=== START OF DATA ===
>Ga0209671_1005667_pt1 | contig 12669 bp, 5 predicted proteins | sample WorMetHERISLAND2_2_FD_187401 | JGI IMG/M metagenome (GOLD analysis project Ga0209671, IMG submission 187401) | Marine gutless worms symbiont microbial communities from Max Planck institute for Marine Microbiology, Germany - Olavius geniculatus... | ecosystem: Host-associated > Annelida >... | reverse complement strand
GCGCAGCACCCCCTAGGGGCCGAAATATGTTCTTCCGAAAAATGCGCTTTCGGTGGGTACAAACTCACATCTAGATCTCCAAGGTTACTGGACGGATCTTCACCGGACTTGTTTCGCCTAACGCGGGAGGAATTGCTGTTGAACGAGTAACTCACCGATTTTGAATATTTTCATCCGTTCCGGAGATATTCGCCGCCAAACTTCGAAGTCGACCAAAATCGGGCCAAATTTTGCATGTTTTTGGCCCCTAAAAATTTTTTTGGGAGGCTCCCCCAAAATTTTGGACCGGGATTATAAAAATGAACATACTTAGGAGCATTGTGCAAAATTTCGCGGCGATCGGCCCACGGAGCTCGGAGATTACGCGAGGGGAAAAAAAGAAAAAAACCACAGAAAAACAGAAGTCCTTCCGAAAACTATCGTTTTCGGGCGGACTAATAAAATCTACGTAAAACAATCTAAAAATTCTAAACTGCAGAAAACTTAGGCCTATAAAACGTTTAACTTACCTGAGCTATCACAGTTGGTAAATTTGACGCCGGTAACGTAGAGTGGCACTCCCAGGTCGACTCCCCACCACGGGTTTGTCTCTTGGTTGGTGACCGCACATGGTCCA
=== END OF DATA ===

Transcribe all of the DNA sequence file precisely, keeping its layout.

>Ga0209671_1005667_pt1 | contig 12669 bp, 5 predicted proteins | sample WorMetHERISLAND2_2_FD_187401 | JGI IMG/M metagenome (GOLD analysis project Ga0209671, IMG submission 187401) | Marine gutless worms symbiont microbial communities from Max Planck institute for Marine Microbiology, Germany - Olavius geniculatus... | ecosystem: Host-associated > Annelida >... | reverse complement strand
GCGCAGCACCCCCTAGGGGCCGAAATATGTTCTTCCGAAAAATGCGCTTTCGGTGGGTACAAACTCACATCTAGATCTCCAAGGTTACTGGACGGATCTTCACCGGACTTGTTTCGCCTAACGCGGGAGGAATTGCTGTTGAACGAGTAACTCACCGATTTTGAATATTTTCATCCGTTCCGGAGATATTCGCCGCCAAACTTCGAAGTCGACCAAAATCGGGCCAAATTTTGCATGTTTTTGGCCCCTAAAAATTTTTTTGGGAGGCTCCCCCAAAATTTTGGACCGGGATTATAAAAATGAACATACTTAGGAGCATTGTGCAAAATTTCGCGGCGATCGGCCCACGGAGCTCGGAGATTACGCGAGGGGAAAAAAAGAAAAAAACCACAGAAAAACAGAAGTCCTTCCGAAAACTATCGTTTTCGGGCGGACTAATAAAATCTACGTAAAACAATCTAAAAATTCTAAACTGCAGAAAACTTAGGCCTATAAAACGTTTAACTTACCTGAGCTATCACAGTTGGTAAATTTGACGCCGGTAACGTAGAGTGGCACTCCCAGGTCGACTCCCCACCACGGGTTTGTCTCTTGGTTGGTGACCGCACATGGTCCA